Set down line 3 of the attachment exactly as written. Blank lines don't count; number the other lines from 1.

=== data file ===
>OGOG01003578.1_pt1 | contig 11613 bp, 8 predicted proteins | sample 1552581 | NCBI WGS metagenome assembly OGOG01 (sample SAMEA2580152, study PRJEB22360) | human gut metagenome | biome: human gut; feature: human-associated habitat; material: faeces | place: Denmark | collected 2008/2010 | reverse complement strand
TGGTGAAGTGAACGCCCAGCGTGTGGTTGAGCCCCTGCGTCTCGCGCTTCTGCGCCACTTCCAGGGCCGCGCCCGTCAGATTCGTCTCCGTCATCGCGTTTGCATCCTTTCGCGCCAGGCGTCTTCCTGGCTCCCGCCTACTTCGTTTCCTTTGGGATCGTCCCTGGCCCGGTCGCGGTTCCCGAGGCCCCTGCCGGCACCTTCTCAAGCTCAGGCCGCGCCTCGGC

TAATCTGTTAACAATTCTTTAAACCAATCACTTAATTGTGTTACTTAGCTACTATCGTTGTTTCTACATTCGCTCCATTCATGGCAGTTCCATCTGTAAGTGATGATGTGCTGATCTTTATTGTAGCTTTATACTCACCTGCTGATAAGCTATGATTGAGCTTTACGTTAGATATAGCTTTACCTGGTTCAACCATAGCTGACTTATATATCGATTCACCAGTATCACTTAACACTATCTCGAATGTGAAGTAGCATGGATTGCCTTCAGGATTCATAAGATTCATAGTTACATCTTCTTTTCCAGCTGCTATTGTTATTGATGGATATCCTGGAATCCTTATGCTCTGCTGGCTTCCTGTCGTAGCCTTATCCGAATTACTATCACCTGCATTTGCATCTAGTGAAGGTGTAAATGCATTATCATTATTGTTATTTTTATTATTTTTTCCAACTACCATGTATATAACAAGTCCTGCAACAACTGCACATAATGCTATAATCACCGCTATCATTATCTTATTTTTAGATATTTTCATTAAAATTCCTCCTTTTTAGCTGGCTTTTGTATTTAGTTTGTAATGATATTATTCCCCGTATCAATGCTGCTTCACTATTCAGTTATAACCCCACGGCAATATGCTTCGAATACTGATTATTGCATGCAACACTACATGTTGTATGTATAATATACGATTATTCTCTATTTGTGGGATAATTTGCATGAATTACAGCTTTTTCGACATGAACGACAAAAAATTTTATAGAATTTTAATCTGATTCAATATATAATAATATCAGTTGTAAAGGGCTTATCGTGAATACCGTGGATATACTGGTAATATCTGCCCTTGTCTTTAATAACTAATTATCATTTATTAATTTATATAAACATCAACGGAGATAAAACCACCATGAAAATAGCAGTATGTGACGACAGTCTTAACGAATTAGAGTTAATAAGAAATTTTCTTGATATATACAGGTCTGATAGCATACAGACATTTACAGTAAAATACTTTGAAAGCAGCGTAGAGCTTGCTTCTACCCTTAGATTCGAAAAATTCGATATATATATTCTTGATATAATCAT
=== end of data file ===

TAATCTGTTAACAATTCTTTAAACCAATCACTTAATTGTGTTACTTAGCTACTATCGTTGTTTCTACATTCGCTCCATTCATGGCAGTTCCATCTGTAAGTGATGATGTGCTGATCTTTATTGTAGCTTTATACTCACCTGCTGATAAGCTATGATTGAGCTTTACGTTAGATATAGCTTTACCTGGTTCAACCATAGCTGACTTATATATCGATTCACCAGTATCACTTAACACTATCTCGAATGTGAAGTAGCATGGATTGCCTTCAGGATTCATAAGATTCATAGTTACATCTTCTTTTCCAGCTGCTATTGTTATTGATGGATATCCTGGAATCCTTATGCTCTGCTGGCTTCCTGTCGTAGCCTTATCCGAATTACTATCACCTGCATTTGCATCTAGTGAAGGTGTAAATGCATTATCATTATTGTTATTTTTATTATTTTTTCCAACTACCATGTATATAACAAGTCCTGCAACAACTGCACATAATGCTATAATCACCGCTATCATTATCTTATTTTTAGATATTTTCATTAAAATTCCTCCTTTTTAGCTGGCTTTTGTATTTAGTTTGTAATGATATTATTCCCCGTATCAATGCTGCTTCACTATTCAGTTATAACCCCACGGCAATATGCTTCGAATACTGATTATTGCATGCAACACTACATGTTGTATGTATAATATACGATTATTCTCTATTTGTGGGATAATTTGCATGAATTACAGCTTTTTCGACATGAACGACAAAAAATTTTATAGAATTTTAATCTGATTCAATATATAATAATATCAGTTGTAAAGGGCTTATCGTGAATACCGTGGATATACTGGTAATATCTGCCCTTGTCTTTAATAACTAATTATCATTTATTAATTTATATAAACATCAACGGAGATAAAACCACCATGAAAATAGCAGTATGTGACGACAGTCTTAACGAATTAGAGTTAATAAGAAATTTTCTTGATATATACAGGTCTGATAGCATACAGACATTTACAGTAAAATACTTTGAAAGCAGCGTAGAGCTTGCTTCTACCCTTAGATTCGAAAAATTCGATATATATATTCTTGATATAATCAT